Brexit and Corbyn: What should an investor from the UK do?

The most important issue to address is that either a hard Brexit or a Labour government could trigger a sharp fall in the value of sterling.

August 18, 2018 22:18
2 minute read.
Brexit and Corbyn: What should an investor from the UK do?

Britain's opposition Labour Party Leader Jeremy Corbyn. (photo credit: REUTERS/TOBY MELVILLE)


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Winston Churchill once said of the British that they are a unique nation as “they are the only people who like to be told how bad things are.” The view of many experts these days is that it is difficult to accurately convey how much worse the financial situation could get for the UK in the coming years.

Firstly, after voting to leave the European Union in a referendum in 2016, the country could be heading for a “hard Brexit” – leaving the EU without a negotiated post-departure deal in place. Secondly, the next election may be won by the Labour Party and the country could plunge into a major economic crisis, which some have suggested could lead to the imposition of capital controls. For UK citizens living in Israel these developments clearly demand a review of existing financial plans.

The most important issue to address is that either a hard Brexit or a Labour government could trigger a sharp fall in the value of sterling. For those who remember when the pound traded at above 8.5 to the shekel and have watched it slide to 4.8, this is a worrying possibility. Here are a few actions you may want to consider while planning ahead.

One of the basic principles of financial planning is the importance of matching assets to liabilities.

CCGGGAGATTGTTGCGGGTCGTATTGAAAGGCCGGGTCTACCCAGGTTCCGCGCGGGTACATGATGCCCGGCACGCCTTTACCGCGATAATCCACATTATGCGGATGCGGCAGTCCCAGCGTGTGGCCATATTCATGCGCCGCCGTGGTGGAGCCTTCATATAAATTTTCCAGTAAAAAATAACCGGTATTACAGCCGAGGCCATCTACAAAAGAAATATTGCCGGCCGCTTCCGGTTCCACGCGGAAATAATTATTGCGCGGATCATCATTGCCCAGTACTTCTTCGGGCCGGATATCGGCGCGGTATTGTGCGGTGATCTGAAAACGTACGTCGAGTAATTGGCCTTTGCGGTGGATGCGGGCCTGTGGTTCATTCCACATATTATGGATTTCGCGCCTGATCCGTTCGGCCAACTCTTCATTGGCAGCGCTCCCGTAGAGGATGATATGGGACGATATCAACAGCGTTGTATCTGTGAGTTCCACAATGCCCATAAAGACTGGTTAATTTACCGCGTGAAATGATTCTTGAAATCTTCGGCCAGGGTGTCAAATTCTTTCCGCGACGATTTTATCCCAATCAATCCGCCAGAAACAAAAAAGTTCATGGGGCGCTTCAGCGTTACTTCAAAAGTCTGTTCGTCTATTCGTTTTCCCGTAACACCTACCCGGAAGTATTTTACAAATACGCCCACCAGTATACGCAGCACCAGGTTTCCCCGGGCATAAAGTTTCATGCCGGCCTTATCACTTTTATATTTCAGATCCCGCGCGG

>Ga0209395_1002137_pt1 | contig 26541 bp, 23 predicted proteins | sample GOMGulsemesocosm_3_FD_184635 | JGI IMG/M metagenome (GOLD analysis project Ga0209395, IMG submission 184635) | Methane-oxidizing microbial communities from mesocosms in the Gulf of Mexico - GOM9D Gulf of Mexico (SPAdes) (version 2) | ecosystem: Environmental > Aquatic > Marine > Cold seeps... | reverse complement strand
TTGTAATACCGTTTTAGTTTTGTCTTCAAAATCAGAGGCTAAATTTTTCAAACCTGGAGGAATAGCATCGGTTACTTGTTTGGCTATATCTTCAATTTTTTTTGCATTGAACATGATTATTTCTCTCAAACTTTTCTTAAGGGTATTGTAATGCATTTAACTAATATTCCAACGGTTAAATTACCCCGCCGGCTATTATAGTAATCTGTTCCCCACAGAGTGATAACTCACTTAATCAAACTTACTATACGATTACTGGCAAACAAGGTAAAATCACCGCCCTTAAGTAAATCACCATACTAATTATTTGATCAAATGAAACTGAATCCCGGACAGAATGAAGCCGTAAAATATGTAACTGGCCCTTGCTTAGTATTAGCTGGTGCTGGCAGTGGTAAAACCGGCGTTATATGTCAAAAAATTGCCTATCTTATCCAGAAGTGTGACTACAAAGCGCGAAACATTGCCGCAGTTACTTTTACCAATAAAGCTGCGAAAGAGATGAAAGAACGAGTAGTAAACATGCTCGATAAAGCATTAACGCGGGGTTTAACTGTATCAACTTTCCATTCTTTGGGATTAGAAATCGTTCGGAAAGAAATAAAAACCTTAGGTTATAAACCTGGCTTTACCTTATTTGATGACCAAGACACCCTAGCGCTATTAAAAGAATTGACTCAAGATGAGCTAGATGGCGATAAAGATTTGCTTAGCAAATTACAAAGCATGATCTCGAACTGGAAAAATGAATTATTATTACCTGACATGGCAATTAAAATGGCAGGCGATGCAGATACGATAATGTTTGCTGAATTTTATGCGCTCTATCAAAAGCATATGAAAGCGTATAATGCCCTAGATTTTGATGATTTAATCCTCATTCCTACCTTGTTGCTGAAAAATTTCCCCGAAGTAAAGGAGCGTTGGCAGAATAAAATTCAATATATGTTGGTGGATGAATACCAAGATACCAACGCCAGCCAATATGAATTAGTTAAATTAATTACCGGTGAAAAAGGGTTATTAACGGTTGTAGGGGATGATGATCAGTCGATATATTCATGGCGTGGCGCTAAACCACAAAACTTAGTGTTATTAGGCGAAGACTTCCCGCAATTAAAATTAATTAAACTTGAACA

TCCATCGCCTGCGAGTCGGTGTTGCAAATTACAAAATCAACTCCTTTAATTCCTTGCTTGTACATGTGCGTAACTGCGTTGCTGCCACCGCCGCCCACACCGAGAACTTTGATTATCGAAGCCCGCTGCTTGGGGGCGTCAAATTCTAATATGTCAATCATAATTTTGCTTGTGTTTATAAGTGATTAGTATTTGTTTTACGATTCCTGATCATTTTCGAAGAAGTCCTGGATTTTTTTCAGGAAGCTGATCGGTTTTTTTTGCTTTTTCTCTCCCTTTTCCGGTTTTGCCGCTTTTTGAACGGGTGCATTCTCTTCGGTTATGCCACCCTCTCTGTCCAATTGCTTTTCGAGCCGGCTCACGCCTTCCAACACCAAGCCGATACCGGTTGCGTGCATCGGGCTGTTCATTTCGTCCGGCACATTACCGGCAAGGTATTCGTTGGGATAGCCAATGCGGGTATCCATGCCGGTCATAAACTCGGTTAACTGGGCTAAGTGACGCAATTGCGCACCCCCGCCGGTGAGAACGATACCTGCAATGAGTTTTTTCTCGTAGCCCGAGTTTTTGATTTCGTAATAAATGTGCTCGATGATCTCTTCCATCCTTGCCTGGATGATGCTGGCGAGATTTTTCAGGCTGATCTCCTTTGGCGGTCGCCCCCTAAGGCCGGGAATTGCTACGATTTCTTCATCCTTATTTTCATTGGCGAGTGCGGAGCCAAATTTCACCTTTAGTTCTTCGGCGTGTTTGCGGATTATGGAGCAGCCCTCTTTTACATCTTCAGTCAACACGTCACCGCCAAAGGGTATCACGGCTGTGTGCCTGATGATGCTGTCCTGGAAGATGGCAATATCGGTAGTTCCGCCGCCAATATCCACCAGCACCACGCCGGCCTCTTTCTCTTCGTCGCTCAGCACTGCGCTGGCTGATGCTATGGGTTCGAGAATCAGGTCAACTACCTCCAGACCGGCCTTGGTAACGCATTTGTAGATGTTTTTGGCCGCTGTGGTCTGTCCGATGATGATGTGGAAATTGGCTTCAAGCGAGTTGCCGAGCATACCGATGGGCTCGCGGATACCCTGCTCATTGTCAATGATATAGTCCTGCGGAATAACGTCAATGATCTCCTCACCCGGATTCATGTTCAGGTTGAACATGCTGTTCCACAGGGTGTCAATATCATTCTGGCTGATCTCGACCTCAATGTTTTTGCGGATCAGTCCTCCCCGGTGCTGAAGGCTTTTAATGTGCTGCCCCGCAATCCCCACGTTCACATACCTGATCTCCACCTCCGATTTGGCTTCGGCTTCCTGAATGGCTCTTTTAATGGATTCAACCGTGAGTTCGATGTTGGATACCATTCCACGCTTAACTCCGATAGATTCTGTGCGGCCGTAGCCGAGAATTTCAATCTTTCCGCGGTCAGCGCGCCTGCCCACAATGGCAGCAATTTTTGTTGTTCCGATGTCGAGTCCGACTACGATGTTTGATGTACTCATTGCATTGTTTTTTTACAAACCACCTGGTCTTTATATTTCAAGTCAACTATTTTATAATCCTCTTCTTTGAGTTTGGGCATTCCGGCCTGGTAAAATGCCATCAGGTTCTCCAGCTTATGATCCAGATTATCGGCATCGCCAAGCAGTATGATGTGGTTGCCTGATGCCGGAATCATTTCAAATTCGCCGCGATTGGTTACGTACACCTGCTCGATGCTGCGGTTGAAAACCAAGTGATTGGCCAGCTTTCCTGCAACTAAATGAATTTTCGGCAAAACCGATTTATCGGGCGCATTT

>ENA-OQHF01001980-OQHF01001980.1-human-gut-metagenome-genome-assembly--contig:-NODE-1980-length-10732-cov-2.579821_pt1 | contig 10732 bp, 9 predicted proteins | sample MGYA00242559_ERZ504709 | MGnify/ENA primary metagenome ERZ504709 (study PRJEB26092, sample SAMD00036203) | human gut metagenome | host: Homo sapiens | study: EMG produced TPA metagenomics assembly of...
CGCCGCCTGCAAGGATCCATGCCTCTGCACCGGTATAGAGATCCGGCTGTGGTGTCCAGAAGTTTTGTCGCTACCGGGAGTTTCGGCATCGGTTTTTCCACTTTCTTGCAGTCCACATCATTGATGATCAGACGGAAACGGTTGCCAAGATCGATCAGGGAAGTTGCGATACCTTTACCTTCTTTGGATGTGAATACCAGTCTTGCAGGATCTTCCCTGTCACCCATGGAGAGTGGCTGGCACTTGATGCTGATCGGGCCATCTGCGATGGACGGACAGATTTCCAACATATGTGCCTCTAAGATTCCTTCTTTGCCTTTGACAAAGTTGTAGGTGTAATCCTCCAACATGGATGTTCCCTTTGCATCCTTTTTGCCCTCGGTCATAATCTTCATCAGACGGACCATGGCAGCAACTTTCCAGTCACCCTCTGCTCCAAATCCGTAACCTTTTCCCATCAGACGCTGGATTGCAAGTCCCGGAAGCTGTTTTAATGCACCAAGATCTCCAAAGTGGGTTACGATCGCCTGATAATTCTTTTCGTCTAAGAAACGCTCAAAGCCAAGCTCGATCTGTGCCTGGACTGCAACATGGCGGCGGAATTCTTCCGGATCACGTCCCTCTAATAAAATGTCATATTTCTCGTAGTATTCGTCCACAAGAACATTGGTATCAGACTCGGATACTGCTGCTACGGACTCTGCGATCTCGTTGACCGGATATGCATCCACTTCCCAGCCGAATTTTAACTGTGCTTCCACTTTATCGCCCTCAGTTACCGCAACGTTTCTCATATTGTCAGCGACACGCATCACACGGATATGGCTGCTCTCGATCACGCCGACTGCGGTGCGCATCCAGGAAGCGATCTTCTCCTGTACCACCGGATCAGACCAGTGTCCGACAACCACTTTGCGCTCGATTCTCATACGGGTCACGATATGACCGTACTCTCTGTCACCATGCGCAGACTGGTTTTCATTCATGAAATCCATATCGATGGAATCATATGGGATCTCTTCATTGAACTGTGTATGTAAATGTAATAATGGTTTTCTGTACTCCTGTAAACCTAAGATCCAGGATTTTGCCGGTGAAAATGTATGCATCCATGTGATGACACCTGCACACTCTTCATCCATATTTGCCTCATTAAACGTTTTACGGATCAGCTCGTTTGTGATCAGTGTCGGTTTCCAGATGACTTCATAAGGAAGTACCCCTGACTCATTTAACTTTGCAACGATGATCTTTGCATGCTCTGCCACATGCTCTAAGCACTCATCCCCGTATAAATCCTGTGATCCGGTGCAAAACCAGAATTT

Evidently, fixed pensions in sterling cannot be protected, but it is important to review other existing and potential forms of income – such as pension or Drawdown plans – to see if it is possible to generate a shekel income that would not be affected by a plummeting pound.

Additionally, investments should be reviewed and perhaps be reallocated to stronger currencies such as the US dollar, be converted to shekel- based assets or a combination.

Similarly, if you are holding individual shares in British companies, perhaps this should be changed in favor of a more global approach.

With it being evident that a Labour government would raise taxes to meet its considerable spending plans, it is also crucial to ensure you aren’t affected by this.

Finally, money left in UK bank accounts perhaps should also be moved outside of the UK to remain accessible in the event of capital controls.

It is possible that Britain will reach a deal with the EU that will lead to a smooth transition to a post-Brexit world. With a general election not necessary until 2022, a hard-left Labour government is also not assured. Notwithstanding this, it would definitely be a sensible strategy to review these potential risks and consider how to mitigate them so you don’t lose money.

The writer is a senior wealth manager at Pioneer Wealth Management and a qualified financial planner in the UK. Feel free to contact him at:

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